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Systems Engineering and the Project Delivery Process in the Design and Construction of Built Infrastructure

Executive Summary

How can a systems engineering approach be applied to the project delivery process in the design and construction of built infrastructure? First, this paper articulates how infrastructure can be seen as a system of interest, a complex production system that is operated and delivered through enabling production and work systems. Second, it considers systems operation, where research in the systems engineering discipline shifts attention from ‘operator error’ (and root causes) to the systemic accident factors. Third, it considers systems development and how a formal model of the development process, the classic V diagram, differs from the standard representations of production used in the design and construction of built infrastructure, emphasizing systems architecture and systems integration. Fourth, it considers production systems in terms of the locus, organization and activities involved in fabrication and assembly. Fifth, it considers infrastructure systems from the broader perspectives of long-term ownership and operation of assets, critical infrastructure and a shift from a linear to circular economy. The paper concludes by discussing where further research is needed. This is both in relation to the emergent properties, flows of physical material, information and costs associated with infrastructure as a complex product system and in relation to the enabling work systems for production (design and construction) and for operation, maintenance and disassembly.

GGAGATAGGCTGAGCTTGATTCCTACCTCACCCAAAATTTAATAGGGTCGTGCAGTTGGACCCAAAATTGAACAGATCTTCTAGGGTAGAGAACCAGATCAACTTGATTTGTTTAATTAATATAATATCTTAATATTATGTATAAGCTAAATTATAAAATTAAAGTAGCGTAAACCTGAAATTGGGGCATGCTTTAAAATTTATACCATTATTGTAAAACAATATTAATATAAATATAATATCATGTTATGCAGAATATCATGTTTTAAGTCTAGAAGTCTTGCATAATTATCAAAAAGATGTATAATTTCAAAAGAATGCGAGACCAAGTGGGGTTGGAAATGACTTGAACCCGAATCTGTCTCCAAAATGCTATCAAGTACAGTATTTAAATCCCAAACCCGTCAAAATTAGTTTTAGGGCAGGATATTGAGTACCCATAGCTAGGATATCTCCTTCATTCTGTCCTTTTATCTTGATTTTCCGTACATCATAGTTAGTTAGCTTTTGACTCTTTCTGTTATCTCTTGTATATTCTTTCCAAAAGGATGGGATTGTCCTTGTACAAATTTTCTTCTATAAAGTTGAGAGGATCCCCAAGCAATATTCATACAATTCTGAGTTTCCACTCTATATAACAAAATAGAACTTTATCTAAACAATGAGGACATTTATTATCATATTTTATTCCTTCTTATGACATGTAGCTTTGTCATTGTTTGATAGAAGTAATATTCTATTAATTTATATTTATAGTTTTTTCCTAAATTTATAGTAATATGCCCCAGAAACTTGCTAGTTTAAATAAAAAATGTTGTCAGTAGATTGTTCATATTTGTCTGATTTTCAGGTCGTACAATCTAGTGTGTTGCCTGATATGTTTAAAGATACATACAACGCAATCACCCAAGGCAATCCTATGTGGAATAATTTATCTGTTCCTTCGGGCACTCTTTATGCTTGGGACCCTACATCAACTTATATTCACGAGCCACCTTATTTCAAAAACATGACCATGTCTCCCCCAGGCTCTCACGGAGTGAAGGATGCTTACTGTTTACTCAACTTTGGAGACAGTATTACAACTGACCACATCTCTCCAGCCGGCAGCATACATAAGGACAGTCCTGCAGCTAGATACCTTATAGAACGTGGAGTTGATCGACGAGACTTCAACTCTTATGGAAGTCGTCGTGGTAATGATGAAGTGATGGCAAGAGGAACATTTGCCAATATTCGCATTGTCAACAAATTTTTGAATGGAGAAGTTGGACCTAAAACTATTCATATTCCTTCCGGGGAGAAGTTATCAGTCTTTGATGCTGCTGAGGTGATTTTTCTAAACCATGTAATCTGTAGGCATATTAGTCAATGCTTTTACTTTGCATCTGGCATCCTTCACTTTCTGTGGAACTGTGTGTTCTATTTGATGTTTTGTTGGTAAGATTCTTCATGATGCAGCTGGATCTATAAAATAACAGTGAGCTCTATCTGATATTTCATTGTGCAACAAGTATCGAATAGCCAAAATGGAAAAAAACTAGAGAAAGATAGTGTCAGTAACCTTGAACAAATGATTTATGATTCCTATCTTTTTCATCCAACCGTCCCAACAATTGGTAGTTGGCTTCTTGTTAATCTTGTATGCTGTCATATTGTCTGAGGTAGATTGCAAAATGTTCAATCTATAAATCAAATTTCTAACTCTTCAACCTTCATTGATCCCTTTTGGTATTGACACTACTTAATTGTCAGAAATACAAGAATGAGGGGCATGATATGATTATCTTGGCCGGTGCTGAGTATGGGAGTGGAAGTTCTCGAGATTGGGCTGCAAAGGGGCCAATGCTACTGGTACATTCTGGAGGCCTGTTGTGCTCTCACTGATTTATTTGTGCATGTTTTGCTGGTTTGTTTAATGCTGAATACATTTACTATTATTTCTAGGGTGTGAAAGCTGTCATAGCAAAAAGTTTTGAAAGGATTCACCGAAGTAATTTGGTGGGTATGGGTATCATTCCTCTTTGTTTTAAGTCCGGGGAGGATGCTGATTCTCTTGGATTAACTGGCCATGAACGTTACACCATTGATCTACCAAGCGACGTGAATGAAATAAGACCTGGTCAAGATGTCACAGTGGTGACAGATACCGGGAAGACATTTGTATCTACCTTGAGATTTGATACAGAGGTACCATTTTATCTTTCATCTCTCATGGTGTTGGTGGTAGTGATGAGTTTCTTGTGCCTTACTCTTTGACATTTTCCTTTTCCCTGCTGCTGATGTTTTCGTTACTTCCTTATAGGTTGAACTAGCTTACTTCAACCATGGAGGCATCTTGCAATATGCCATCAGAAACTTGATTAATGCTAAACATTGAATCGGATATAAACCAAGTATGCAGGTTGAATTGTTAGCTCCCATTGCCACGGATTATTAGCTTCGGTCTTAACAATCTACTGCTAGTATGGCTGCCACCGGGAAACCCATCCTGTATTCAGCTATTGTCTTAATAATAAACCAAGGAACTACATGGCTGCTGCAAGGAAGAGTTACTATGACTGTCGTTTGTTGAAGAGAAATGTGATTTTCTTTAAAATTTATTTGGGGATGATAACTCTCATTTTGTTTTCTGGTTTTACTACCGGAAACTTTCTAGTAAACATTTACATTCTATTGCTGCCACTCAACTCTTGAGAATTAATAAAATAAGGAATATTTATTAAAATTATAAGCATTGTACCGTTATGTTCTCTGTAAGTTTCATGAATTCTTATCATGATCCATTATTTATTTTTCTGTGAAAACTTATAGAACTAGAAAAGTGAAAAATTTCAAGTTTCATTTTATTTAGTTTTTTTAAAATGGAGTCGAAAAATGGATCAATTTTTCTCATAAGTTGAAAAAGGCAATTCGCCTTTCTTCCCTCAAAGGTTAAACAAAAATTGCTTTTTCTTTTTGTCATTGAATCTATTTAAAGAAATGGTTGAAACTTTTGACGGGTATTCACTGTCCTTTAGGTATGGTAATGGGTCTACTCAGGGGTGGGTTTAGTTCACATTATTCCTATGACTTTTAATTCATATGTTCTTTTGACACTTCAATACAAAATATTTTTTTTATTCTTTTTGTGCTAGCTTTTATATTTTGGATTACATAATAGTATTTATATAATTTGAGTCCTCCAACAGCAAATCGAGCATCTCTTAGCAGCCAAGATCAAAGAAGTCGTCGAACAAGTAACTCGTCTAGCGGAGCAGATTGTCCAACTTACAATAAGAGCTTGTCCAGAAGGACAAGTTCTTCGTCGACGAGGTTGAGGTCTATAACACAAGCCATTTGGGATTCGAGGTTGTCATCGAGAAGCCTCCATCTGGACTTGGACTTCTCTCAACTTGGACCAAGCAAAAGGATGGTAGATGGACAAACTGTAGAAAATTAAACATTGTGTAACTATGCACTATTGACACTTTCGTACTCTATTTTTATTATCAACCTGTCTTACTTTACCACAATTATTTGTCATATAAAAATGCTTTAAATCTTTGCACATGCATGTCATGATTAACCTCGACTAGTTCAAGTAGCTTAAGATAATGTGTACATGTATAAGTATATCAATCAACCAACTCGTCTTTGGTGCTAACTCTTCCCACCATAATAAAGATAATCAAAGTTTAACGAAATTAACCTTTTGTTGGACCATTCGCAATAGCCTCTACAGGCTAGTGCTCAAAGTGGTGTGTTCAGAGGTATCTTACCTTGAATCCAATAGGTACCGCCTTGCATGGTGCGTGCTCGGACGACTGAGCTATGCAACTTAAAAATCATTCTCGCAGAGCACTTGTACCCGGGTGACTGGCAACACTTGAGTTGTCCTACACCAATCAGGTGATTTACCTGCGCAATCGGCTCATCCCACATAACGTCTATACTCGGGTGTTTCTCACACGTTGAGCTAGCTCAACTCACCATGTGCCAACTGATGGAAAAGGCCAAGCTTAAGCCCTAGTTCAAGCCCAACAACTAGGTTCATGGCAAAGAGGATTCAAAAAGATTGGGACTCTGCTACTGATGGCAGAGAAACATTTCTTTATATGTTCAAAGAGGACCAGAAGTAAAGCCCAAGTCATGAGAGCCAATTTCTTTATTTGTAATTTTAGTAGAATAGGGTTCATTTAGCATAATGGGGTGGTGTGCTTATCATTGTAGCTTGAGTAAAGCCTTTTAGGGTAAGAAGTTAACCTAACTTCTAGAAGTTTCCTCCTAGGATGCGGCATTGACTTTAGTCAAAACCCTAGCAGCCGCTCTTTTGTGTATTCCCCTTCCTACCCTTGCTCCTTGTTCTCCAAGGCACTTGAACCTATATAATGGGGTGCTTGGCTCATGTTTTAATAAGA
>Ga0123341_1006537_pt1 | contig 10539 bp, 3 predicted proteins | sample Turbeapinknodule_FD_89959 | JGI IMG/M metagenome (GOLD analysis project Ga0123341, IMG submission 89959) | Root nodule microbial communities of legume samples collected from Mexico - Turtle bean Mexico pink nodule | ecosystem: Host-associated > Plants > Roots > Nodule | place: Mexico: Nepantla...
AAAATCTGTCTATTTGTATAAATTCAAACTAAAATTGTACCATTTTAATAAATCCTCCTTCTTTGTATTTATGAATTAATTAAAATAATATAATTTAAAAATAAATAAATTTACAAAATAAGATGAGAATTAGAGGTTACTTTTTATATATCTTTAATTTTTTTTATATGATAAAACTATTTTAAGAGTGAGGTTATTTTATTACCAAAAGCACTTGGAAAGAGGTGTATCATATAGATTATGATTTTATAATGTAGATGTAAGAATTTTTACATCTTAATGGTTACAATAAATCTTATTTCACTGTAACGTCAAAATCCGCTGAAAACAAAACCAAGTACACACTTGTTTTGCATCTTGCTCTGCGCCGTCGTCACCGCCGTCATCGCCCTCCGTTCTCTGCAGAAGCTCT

Keywords: Systems Engineering; Production Systems; Infrastructure; Project Delivery

Author: 
Jennifer Whyte, Ph.D., Imperial College London, Department of Civil and Environmental Engineering, j.whyte@imperial.ac.uk



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